First of all, it is important to keep an eye on weather updates and road conditions if you plan a long journey in heavy rain. In some cases, it may be advisable to delay or reschedule your trip.
It’s worth noting that weather patterns can vary depending on the area, and also from year to year, so it’s a good idea to check the local weather forecasts before planning your trip.
For instance, the west coast of Peninsular Malaysia experiences its main rainy season from May to September. During this period, you can expect heavy rainfall and occasional thunderstorms. However, the east coast experiences its primary monsoon season from November to February. This is when you’ll typically see the heaviest rainfall on the east coast.
Some regions in Malaysia have different weather patterns, so it’s a good idea to research the specific region you plan to visit for more accurate information.
1. Maintain a safe following distance: Increase your following distance from the vehicle in front of you. Rain can reduce visibility and increase stopping distances, so having extra space gives you more time to react to sudden stops.
2. Use headlights and windscreen wipers: Turn on your headlights and windscreen wipers. This not only helps you see better but also makes your vehicle more visible to others.
**In this regard, it is also a good idea to use your indicators early. Signal your turns and lane changes well in advance. This gives other drivers more time to react to your movements in reduced visibility.
3. Reduce Speed: Slow down and drive at a speed that is safe for the current conditions. Wet roads reduce traction, and aquaplaning can occur if you’re driving too fast.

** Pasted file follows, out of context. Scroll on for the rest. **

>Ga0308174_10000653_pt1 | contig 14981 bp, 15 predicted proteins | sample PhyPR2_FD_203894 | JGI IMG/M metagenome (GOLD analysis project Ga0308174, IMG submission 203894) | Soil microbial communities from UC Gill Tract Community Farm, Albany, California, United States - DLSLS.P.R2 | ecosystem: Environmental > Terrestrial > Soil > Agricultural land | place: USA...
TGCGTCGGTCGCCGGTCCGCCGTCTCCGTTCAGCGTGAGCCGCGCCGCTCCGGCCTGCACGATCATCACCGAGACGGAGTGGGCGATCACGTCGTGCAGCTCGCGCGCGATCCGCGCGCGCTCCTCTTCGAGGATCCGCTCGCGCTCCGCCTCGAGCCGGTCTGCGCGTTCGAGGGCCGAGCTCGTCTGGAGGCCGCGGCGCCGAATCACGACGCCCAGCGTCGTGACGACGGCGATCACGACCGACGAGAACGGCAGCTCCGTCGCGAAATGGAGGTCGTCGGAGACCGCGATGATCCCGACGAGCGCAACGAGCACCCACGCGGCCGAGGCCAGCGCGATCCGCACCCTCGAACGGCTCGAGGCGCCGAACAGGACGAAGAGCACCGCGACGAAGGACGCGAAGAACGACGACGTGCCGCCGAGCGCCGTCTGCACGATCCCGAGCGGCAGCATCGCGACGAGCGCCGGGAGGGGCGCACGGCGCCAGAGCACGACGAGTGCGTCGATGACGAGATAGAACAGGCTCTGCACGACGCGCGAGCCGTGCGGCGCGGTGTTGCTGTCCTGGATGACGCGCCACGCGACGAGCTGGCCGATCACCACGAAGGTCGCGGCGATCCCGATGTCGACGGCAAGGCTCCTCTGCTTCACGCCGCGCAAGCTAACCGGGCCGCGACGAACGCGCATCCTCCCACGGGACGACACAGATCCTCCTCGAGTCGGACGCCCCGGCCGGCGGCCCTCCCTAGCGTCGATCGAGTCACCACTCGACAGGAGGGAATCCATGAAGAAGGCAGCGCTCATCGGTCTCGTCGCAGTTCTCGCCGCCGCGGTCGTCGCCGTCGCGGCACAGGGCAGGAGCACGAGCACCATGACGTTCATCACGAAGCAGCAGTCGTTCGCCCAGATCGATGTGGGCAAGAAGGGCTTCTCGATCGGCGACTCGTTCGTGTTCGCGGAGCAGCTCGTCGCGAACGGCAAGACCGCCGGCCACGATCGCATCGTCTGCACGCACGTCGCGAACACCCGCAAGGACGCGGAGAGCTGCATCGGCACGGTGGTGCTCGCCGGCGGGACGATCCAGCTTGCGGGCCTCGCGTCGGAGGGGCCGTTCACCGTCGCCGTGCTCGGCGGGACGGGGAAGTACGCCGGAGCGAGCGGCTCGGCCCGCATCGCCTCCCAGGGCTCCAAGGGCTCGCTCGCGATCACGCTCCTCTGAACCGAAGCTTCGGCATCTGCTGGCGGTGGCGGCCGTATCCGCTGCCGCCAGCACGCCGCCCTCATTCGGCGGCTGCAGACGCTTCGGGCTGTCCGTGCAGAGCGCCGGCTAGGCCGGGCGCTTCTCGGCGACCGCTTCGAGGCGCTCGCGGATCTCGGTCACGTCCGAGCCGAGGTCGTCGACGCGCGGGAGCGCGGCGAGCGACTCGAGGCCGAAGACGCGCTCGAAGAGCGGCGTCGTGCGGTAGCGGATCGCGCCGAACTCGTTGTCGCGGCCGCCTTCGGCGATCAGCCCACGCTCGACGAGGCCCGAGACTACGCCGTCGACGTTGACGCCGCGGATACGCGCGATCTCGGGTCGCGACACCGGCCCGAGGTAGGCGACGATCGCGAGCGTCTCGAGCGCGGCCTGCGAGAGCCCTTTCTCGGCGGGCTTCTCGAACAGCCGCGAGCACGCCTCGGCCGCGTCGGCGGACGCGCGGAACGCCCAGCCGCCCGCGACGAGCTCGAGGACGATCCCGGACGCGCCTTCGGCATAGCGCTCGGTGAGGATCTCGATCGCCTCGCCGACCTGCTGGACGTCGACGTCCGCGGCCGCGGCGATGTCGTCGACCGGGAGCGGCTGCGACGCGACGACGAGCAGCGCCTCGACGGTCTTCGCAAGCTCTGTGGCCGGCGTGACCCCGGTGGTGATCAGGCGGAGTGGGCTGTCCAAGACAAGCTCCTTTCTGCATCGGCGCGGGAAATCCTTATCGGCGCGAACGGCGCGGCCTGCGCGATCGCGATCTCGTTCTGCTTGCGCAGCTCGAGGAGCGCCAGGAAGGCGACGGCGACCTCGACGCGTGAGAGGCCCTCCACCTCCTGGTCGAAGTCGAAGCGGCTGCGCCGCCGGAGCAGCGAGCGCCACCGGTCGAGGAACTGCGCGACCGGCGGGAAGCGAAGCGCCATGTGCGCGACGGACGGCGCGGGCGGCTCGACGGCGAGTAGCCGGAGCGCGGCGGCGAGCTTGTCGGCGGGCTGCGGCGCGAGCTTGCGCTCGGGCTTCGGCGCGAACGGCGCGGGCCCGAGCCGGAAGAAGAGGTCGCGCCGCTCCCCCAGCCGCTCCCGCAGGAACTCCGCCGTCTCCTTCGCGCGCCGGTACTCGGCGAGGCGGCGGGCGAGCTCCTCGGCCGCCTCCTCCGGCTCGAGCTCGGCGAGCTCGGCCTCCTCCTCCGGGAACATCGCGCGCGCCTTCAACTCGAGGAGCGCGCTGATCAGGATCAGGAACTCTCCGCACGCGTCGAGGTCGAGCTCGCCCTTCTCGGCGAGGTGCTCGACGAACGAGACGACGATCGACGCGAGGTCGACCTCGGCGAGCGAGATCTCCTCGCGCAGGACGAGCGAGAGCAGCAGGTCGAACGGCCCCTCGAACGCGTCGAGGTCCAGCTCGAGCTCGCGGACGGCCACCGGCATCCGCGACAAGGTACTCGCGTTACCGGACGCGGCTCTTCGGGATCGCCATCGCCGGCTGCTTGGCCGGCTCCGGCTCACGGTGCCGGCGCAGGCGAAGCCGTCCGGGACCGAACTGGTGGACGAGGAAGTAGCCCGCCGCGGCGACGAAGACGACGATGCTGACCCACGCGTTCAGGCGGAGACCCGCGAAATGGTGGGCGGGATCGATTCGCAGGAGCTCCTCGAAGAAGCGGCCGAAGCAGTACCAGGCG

4. Avoid puddles and standing water: Try to steer clear of large puddles and standing water on the road. Even relatively shallow water can cause your vehicle to hydroplane or lose control.
5. Stay in the centre lanes: Water tends to pool in the outer lanes of the road. Stay in the centre lanes to reduce the risk of hydroplaning.
6. Demist windows: Keep your windows clear. Use the demist setting on your vehicle’s climate control system to prevent fogging and maintain good visibility.
7. Use hazard lights sparingly: Avoid using hazard lights while driving in the rain. They can be confusing to other drivers and are usually reserved for emergency situations.
8. Watch for aquaplaning: If you feel your vehicle aquaplaning (losing traction due to a water layer between the tyres and the road), stay calm. Don’t brake or accelerate suddenly; instead, ease off the gas and steer in the direction you want to go.
9. Stay focused: Pay full attention to the road. Avoid distractions such as using a mobile phone or adjusting the radio.
10. Pull over if necessary: If the rain becomes too intense or if you feel uncomfortable driving in the conditions, find a safe place to pull over and wait for the rain to subside.
Remember that safety should always be your top priority when driving in heavy rain. It’s better to arrive at your destination a bit later than to risk accidents due to hazardous conditions.
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